Fordham University’s adjunct and full-time, non-tenure-track faculty union voted to ratify their first contract, they announced Wednesday. (An earlier agreement was tentative.) The union, which represents 800 instructors and is affiliated with Service Employees International Union, says the three-year deal provides adjunct faculty members with raises of up to 90 percent, with the majority of adjuncts earning between $7,000 and $8,000 per course by the end of the contract. The new minimum annual salary for full-timers is $64,000, an increase of about $14,000 per year for some of the lowest-paid instructors.

Bob Howe, university spokesperson, said Fordham is “pleased to have reached this significant agreement.” Better pay, greater security and “greater integration into the university community are not only better for our faculty, but for the students they teach and for the university as a whole,” he said.

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China may overtake U.S. in research impact of scholars, analysis finds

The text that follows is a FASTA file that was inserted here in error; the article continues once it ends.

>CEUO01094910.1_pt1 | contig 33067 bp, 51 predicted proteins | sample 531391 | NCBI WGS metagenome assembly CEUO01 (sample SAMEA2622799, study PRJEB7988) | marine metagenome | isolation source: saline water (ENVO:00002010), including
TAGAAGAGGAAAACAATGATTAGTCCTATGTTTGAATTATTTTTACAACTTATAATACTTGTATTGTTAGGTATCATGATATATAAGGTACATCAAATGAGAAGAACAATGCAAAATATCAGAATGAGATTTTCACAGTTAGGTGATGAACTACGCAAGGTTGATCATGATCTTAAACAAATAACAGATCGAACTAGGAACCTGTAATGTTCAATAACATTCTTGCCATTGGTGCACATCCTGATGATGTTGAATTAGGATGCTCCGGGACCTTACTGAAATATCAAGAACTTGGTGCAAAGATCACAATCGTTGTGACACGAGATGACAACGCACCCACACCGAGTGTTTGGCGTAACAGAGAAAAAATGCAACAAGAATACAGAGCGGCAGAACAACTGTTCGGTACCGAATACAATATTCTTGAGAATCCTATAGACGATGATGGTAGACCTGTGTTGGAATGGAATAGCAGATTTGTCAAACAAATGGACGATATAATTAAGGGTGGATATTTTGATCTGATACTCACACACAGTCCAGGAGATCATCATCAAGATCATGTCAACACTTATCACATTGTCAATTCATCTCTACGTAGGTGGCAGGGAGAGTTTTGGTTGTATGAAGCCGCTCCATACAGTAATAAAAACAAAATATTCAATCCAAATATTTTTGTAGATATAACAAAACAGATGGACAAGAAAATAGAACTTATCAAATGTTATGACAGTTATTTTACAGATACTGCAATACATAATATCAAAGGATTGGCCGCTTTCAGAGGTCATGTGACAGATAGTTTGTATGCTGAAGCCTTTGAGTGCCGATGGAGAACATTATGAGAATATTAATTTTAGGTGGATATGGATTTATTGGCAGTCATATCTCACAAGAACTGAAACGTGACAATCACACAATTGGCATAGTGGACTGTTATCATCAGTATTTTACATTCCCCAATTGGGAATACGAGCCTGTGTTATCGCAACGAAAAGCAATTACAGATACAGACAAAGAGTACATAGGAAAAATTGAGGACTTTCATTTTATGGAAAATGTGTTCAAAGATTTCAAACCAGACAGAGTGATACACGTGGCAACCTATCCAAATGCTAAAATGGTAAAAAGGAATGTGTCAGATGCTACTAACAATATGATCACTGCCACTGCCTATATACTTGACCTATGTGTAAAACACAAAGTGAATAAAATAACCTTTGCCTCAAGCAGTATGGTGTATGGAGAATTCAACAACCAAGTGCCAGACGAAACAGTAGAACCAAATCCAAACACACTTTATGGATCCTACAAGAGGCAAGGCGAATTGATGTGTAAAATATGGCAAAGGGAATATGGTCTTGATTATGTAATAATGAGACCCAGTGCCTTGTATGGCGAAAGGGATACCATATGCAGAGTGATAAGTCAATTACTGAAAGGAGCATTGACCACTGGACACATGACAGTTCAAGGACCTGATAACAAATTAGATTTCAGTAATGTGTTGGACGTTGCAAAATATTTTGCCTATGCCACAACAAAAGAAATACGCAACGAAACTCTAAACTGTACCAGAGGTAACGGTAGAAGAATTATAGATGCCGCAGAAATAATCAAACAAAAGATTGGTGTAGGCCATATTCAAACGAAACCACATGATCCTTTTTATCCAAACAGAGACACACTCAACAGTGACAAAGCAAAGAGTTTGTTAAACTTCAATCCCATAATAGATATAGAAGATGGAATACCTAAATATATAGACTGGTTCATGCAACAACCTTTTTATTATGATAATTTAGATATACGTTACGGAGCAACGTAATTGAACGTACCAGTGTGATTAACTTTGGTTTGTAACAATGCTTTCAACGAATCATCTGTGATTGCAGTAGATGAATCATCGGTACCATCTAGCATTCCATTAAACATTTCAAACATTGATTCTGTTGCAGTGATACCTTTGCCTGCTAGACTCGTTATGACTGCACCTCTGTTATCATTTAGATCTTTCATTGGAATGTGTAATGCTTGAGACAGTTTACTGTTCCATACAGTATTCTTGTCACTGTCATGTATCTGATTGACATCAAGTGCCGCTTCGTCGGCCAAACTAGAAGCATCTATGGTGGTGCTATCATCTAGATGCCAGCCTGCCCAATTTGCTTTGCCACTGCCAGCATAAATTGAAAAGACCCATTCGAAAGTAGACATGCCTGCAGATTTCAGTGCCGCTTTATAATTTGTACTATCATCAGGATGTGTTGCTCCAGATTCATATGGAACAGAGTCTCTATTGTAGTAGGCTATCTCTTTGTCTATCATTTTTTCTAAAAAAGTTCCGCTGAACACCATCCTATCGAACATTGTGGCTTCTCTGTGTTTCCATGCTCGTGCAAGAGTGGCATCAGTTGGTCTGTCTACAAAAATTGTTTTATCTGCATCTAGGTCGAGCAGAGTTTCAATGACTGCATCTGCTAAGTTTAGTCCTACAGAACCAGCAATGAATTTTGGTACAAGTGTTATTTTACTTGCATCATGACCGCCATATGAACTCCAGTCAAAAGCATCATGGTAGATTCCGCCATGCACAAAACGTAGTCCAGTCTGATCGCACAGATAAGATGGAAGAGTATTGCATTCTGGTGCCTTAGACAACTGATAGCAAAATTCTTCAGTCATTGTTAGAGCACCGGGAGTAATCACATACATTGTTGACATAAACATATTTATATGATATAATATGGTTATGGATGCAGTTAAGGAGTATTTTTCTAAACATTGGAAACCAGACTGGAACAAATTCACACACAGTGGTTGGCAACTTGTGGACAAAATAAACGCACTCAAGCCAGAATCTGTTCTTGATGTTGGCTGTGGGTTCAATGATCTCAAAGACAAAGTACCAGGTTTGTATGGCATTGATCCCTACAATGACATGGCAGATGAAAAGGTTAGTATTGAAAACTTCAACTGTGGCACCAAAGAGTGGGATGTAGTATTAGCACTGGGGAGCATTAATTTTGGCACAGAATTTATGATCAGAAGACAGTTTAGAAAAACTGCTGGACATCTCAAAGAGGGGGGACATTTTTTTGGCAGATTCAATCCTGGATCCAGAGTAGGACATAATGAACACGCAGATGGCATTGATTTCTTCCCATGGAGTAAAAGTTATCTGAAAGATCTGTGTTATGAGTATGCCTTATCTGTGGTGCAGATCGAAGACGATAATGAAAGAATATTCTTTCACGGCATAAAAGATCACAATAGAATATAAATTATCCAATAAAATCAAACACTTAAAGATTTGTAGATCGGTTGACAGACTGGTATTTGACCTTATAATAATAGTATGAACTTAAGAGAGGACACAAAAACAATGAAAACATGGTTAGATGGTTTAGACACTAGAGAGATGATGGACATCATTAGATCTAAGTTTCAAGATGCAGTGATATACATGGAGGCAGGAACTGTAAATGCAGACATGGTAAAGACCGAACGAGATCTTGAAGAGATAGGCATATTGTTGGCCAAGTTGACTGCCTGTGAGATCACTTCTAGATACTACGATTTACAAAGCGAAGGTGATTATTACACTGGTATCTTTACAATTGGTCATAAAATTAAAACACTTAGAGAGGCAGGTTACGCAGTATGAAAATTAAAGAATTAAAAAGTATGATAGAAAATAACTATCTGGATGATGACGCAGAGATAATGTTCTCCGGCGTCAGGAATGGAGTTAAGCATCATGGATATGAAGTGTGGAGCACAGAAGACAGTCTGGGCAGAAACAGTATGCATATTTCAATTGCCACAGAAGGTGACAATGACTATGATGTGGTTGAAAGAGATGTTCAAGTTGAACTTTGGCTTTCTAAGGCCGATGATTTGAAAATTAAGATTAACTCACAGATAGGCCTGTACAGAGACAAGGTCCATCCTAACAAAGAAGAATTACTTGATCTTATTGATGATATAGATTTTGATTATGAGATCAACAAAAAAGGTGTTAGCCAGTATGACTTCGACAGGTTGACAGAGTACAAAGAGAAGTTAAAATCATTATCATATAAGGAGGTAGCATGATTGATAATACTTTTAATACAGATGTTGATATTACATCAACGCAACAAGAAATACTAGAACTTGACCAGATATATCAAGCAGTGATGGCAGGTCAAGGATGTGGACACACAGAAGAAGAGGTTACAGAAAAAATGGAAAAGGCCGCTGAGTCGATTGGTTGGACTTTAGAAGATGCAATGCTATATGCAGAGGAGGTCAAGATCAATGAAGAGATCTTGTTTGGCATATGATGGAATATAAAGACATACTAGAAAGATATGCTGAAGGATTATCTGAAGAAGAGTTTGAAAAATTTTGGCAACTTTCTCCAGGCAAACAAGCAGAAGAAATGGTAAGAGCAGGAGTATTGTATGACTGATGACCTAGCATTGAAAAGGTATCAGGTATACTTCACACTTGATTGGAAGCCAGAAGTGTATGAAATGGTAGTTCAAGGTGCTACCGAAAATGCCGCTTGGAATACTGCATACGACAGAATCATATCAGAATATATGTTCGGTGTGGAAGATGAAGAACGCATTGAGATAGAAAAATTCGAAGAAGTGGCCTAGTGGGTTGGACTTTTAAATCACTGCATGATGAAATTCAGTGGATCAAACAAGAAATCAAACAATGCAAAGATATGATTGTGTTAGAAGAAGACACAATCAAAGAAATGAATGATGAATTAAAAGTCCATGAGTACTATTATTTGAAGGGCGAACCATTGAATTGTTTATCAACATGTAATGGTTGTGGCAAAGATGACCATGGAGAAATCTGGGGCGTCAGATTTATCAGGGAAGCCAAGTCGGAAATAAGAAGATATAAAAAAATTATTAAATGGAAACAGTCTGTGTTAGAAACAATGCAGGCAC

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U.S. may be overtaken on research impact by mid-2020s, study finds.

Faculty should work together to improve assessment (opinion)

Assessing Assessment

I vividly remember the day I shared with colleagues that I was leaving my faculty position to join our institution’s administration. Congratulatory comments quickly turned to looks of shock -- better described as betrayal -- when they realized I would oversee accreditation, assessment and institutional research.

Suddenly, my decision was met with terms such as “sellout,” “dark side” and “bureaucrat.” And later still, when I told the same colleagues I’d accepted a position with an ed-tech company, the shock was even greater. Every time I read commentary pieces, such as Alex Small's recent Inside Higher Ed article -- or those from Molly Worthen and Erik Gilbert earlier this year -- I’m reminded that, to some degree, anti-assessment culture permeates every institution of higher education. But it shouldn’t have to.

Learning outcomes assessment does not need to be a “bureaucratic behemoth” or contribute to a “ballooning assessment industry,” to cite Worthen. If we as faculty members truly want to own the assessment of student performance and understanding, then we should come to the table and work toward meaningful solutions and processes. In an era of heightened data expectations, in which internal and external forces continue to demand more from institutions, people expect to see results, whether we agree with these expectations or not. Faculty members want to know how programs prepare students to help prioritize internal funding; lawmakers want to know outputs of public money; and students and parents want to know how particular institutions or degrees can lead to success postcompletion.